By Rachel Tennis
“There’s no shame in running for the bus.” That’s what Kimberly told us on one of our first days here at Wesley Institute. I laughed at the time, but now, even though I’ve only been here a short time, this statement has become my reality. I have run for bus, train and ferry alike.
When I was 16, my parents got me a used Carolla, whom I named Topanga. I love Topanga. She gets me from point A to point B on my own time. Once I had Topanga, I thought I was so cool. I could come and go as I pleased; I didn’t have to wait on anyone else’s schedule. I was a free woman! I can almost hear 16 year old me saying, “Gosh, I am just so independent.” Aside from the fact that I didn’t pay for gas, insurance, or anything else in my life for that matter, I was very self-sufficient.
Ever since, I have become very used to having a car. This last year, I would drive to class nearly everyday, because who wants to walk 3 blocks to get to school? That would be a total drag. And being so independent, I can just drive myself. Walking is for chumps. Now I walk two or three times that distance just to get to the bus that will take me to the other bus that will take me to school.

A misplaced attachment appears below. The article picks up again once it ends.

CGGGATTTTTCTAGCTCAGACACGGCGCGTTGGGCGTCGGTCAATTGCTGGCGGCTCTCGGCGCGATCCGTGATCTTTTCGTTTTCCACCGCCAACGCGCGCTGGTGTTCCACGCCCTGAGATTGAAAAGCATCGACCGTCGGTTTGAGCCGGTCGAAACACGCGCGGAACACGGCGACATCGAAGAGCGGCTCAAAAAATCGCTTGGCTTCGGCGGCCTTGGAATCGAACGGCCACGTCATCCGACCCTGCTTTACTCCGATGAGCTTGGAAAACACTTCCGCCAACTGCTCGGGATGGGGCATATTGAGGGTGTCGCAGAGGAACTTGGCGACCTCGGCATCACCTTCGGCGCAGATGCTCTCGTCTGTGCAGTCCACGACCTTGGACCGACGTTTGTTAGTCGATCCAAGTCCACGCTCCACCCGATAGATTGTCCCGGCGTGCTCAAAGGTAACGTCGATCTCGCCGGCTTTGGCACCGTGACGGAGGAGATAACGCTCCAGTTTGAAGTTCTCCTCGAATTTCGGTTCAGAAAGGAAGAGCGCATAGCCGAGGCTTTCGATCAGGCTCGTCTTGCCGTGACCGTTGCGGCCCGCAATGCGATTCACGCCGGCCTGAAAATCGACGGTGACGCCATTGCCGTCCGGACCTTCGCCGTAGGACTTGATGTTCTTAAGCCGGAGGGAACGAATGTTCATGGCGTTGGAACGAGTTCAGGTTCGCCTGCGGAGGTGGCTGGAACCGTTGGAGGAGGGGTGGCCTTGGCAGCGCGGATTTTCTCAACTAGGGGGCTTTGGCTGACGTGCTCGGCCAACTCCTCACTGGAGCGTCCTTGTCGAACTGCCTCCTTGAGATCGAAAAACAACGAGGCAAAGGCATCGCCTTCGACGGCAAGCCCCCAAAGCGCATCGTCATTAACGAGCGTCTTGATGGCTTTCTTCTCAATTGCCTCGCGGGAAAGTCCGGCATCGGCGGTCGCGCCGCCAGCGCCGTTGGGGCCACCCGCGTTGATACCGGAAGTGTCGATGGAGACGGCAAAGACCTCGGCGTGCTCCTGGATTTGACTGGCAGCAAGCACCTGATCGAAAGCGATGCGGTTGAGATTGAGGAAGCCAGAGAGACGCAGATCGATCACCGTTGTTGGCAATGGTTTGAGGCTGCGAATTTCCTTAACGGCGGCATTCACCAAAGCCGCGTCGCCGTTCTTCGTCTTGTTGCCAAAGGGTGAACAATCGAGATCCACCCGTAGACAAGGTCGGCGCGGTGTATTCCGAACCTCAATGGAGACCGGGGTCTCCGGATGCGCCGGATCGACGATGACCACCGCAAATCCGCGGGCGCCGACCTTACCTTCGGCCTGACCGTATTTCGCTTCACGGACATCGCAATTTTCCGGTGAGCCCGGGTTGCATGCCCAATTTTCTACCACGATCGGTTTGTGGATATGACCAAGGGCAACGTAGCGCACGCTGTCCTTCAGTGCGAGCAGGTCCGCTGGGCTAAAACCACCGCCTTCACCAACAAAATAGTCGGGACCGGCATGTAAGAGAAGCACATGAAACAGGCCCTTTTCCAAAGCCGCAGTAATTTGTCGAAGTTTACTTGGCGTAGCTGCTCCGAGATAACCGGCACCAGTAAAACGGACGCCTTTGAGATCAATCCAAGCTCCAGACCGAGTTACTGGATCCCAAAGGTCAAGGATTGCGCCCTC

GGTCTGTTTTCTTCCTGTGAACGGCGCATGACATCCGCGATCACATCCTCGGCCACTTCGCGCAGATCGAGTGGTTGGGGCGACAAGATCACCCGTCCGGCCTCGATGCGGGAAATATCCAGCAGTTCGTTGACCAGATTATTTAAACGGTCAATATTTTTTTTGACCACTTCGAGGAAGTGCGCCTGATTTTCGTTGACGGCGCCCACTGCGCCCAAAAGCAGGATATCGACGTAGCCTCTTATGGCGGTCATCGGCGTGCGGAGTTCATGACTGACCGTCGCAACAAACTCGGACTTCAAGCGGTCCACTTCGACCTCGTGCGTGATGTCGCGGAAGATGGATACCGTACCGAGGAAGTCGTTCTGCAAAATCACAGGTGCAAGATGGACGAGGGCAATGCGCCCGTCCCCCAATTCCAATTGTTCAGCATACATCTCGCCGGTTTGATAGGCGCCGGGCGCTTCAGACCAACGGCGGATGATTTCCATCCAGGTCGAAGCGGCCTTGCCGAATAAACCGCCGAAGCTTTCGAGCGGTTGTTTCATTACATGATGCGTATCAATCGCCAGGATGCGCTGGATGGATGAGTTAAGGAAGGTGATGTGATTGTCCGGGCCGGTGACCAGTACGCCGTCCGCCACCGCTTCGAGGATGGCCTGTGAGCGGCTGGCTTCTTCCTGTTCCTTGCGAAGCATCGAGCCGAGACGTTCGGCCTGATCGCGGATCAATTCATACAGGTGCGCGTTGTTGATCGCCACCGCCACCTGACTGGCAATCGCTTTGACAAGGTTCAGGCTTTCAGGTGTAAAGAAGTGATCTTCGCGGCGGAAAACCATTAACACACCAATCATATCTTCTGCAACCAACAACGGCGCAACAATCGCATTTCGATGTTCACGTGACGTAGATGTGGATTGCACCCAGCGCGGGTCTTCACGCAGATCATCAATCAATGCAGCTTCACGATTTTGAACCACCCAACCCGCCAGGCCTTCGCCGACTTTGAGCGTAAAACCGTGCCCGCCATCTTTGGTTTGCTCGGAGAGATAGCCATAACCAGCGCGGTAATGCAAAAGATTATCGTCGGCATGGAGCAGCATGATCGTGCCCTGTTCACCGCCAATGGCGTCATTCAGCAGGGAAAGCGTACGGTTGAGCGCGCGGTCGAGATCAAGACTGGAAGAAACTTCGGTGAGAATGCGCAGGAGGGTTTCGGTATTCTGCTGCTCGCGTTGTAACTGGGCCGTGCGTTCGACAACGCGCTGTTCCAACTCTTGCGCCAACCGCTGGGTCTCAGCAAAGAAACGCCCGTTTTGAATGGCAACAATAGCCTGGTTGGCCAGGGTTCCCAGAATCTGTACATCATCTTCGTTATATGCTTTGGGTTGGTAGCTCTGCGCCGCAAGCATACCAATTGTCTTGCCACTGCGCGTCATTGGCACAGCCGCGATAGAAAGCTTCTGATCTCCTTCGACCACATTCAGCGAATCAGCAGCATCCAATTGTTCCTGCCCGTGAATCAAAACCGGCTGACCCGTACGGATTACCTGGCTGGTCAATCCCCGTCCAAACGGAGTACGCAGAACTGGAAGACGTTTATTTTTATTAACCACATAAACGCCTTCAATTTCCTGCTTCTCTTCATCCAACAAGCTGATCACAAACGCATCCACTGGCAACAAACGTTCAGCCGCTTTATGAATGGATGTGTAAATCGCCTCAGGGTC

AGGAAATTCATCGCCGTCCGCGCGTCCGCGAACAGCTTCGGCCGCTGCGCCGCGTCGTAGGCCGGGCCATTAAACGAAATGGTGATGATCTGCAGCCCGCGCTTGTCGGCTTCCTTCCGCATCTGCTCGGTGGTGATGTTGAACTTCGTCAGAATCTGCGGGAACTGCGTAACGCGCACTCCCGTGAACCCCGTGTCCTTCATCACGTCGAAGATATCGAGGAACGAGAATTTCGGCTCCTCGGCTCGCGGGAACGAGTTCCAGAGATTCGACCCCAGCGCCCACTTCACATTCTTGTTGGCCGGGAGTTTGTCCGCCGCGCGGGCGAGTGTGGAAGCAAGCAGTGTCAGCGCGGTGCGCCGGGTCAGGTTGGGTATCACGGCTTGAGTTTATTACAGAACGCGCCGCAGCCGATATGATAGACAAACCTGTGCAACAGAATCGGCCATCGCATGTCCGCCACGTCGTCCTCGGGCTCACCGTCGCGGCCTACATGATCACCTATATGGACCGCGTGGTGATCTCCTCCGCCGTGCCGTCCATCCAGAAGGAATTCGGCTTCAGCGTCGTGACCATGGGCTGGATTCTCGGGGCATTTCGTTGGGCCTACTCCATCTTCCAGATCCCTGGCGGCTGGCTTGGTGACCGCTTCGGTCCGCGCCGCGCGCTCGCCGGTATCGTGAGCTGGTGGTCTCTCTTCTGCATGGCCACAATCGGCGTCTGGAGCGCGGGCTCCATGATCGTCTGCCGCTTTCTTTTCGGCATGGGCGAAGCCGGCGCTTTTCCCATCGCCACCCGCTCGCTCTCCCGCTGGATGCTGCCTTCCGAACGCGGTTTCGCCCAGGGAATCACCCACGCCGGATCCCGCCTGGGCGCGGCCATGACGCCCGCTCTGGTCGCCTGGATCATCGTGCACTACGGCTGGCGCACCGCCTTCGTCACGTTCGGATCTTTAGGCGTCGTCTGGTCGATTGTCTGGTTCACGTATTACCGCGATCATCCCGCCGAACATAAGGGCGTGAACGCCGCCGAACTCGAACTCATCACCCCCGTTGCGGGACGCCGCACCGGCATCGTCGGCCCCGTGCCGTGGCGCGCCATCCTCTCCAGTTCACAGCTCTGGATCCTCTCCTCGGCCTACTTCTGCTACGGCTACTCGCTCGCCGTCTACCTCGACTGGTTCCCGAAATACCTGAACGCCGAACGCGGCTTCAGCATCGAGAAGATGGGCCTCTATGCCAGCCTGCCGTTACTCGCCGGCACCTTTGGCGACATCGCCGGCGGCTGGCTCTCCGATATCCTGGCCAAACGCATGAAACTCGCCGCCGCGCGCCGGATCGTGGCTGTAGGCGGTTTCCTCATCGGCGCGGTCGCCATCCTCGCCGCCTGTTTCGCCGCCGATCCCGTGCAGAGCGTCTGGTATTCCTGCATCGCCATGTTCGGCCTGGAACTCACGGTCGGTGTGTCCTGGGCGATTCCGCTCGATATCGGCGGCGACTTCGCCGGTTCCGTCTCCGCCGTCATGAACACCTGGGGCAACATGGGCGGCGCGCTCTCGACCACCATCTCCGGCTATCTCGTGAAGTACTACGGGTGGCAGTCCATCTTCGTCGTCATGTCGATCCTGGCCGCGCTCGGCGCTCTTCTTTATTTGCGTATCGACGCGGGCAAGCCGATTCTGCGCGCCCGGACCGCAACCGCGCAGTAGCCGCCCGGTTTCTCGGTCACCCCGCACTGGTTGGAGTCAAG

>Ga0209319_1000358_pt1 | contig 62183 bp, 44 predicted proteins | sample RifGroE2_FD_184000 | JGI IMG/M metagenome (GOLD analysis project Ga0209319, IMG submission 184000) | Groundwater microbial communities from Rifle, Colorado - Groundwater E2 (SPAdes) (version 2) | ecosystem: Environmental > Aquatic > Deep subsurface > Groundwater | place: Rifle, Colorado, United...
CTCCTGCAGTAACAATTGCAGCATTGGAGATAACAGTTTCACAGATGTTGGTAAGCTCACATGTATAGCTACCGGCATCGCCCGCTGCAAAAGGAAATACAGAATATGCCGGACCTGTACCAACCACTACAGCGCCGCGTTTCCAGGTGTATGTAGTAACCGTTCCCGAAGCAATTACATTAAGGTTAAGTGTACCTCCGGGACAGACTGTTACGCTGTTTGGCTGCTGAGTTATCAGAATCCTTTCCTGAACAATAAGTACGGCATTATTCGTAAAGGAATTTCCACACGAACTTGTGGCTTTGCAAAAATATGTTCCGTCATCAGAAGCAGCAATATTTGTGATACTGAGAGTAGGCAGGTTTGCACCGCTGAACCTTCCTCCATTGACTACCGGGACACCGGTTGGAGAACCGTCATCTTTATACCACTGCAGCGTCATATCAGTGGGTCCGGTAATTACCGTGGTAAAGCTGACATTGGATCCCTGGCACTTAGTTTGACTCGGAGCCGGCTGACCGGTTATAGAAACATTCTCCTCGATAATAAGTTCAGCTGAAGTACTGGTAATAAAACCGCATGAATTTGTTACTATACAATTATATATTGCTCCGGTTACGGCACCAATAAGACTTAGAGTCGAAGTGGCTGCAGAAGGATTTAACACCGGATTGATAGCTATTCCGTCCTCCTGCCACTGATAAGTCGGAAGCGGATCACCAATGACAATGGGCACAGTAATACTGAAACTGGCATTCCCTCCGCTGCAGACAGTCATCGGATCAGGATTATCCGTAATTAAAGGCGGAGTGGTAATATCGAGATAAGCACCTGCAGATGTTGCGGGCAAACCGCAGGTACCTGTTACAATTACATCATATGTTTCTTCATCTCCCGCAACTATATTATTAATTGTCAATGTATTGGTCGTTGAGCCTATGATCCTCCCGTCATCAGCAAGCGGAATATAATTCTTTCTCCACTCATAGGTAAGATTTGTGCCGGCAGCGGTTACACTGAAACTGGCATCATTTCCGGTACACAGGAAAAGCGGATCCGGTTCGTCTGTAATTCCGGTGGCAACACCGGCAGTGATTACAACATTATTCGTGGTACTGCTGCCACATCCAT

These past few weeks I have found myself completely relying on the public transportation system. At home, when driving, I hated the bus system. They were slow, and in my way. I had places to be. I left five minutes before I had to be somewhere and now I was going to be late. It was all Rachel all the time. Now, I leave the house an hour and a half before I have to be somewhere, because I know an hour of that will be spent walking or waiting for a bus to come.
When it comes to public transportation, you have very little control. By ‘very little’ I mean ‘none’. It is a humbling experience to not be in control. Your future is in someone else’s hands. No matter how much you plan out your day, it is never going to unfold the way you expect it to. However, even though you don’t have control, you do have to do your part. If you make the effort to get yourself to the bus stop, the bus will come. Something I have realized is that, just because the bus doesn’t show up right when you want it to, doesn’t mean it isn’t coming (in this analogy, the bus is God). Be patient and trust that what has been promised will be provided. If the ‘bus’ promises it will come, it will come.
Being in Australia is an incredible opportunity and I know I have so many adventures ahead of me. But I’ll have to wait at least 30 minutes at a bus stop to get there.